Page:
Reduced NAD and FAD donate the electrons of the hydrogen atoms to the first carrier in the ETP.
As the hydrogen have lost their electrons, they become positive hydrogen ions (H+), also called protons. These are actively transported across the membrane. Redox Reactions:

The electrons are transported across the ETP, via a series of redox reactions. This is known as oxidative phosphorylation. The first carrier, Carrier A is reduced.
The electron is passed from Reduced Carrier A to Carrier B. This reduces Carrier B, and oxidises Carrier A, returning it to its normal state to accept more electrons from the reduced coenzymes.
The electron is passed from Reduced Carrier B to Carrier C. This reduces Carrier C, and oxidises Carrier B, returning it to its normal state to accept electrons from Carrier A.
As this electron is passed from carrier to carrier, it loses energy. This energy allows P' and ADP to form ATP. Oxygen as the final electron acceptor:

Across the membrane, protons (H+ ions) accumulate, and are pumped back out.
Reduced Carrier C transfers its electrons to an atom of oxygen.
This allows the pumped out H+ ions to bind with oxygen to form water, completing the ETP. They bind via this equation...

4 Hydrogen Ions (H+) + 4 Electrons (e-) + Oxygen (O2) ---> 2 Water Molecules (H2O)

More ATP can be made. ATP synthase, an enzyme which binds ADP and P' is found in a protein complex, called the ATP synthase complex.
The proton motive force generated from the movement of H+ ions across the membrane pass energy along this complex, which allows ADP and P' to form ATP. (This is not required to know for A-Level.) Summary of the ETP:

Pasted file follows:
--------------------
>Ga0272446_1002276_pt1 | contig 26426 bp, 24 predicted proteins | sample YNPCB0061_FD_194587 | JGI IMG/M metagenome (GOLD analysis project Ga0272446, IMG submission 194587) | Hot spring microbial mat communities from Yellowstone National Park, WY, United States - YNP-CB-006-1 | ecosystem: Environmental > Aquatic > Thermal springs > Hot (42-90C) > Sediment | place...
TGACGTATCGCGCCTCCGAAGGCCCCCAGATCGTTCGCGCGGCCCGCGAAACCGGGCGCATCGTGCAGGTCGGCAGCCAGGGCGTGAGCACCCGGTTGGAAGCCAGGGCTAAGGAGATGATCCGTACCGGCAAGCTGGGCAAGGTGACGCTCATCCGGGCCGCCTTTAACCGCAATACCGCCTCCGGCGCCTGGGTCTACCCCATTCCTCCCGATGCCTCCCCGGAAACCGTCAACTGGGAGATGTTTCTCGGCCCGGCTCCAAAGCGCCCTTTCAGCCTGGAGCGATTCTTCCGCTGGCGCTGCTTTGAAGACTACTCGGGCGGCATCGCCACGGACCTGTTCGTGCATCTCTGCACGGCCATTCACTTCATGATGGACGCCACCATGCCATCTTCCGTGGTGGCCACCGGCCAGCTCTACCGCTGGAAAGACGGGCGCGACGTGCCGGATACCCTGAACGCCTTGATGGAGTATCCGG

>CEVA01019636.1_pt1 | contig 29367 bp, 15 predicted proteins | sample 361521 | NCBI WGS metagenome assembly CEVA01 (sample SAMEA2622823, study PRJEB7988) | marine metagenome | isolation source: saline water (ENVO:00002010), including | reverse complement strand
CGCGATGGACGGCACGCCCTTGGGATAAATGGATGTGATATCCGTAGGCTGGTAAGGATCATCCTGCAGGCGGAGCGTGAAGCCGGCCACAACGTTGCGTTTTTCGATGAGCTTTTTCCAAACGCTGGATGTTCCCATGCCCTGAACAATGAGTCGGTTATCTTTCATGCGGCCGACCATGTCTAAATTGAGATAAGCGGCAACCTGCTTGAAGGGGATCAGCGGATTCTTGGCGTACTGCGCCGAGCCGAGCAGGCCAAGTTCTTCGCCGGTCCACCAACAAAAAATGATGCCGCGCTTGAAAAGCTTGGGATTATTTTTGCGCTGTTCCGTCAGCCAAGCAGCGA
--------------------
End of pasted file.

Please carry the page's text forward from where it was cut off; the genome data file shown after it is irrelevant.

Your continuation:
R.NAD and R.FAD donate their hydrogen atoms from the Krebs' Cycle and Glycolysis.
The hydrogen atom is seperated into H+ and e-. The H+ ions are transported across the membrane, and the e- are transported along the membrane via electron carriers.
The electron undergoes a series of redox reactions as it passes from carrier to carrier. This is known as oxidative phosphorylation.
The electron loses energy from each redox reaction, and this energy is used to form ATP.
Oxygen is the final acceptor in the ETP. H+ ions are also pumped back through the membrane. The electrons and protons combine with oxygen to form water. 1) Glycolysis:

Glucose is broken down into two molecules of pyruvate, an acid.
Reduced NAD and ATP is produced from the reactions. 2) Build up of Pyruvate:

As oxygen is not present, the link reaction, nor the Krebs cycle can occur. In this case, pyruvate builds up.
However, the build up of pyruvate acts as an inhibitor to glycolysis. Therefore it must be removed to keep producing ATP. 3a) Pyruvate removal in animal cells:

Pyruvate is reduced by reduced NAD, and an enzyme converts pyruvate into lactate.
This process is known as lactation.
Lactate is lactic acid, and interferes with muscle contraction. This causes cramp.
Lactic acid is removed into the blood and transported into the liver, and is stored as glycogen.
If oxygen is available, lactate is oxidised back to pyruvate and undergoes aerobic respiration. 3b) Pyruvate removal in yeast and in some plant tissue:

Pyruvate is reduced by reduced NAD, and loses a carbon dioxide molecule. An enzyme converts the resulting product into ethanol.
This is known as fermentation.
Ethanol is poisonous to both yeast and plants, and must be excreted.
This is vital for the brewing industry, as yeast are kept in anaerobic conditions to produce ethanol for alcoholic drinks.
Anaerobic conditions can occur for plants too, as roots can become waterlogged. It is important to realise the energy yields from both aerobic and anaerobic respiration.

Anaerobic respiration only yields ATP from glycolysis via substrate-level phosphorylation.

Aerobic respiration yields ATP from Glycolysis and the Krebs' cycle via substrate-level phosphorylation, as well as ATP from the ETP via oxidative phosphorylation.

Overall, aerobic respiration has a higher energy yield than anaerobic respiration and is thus favoured by cells more.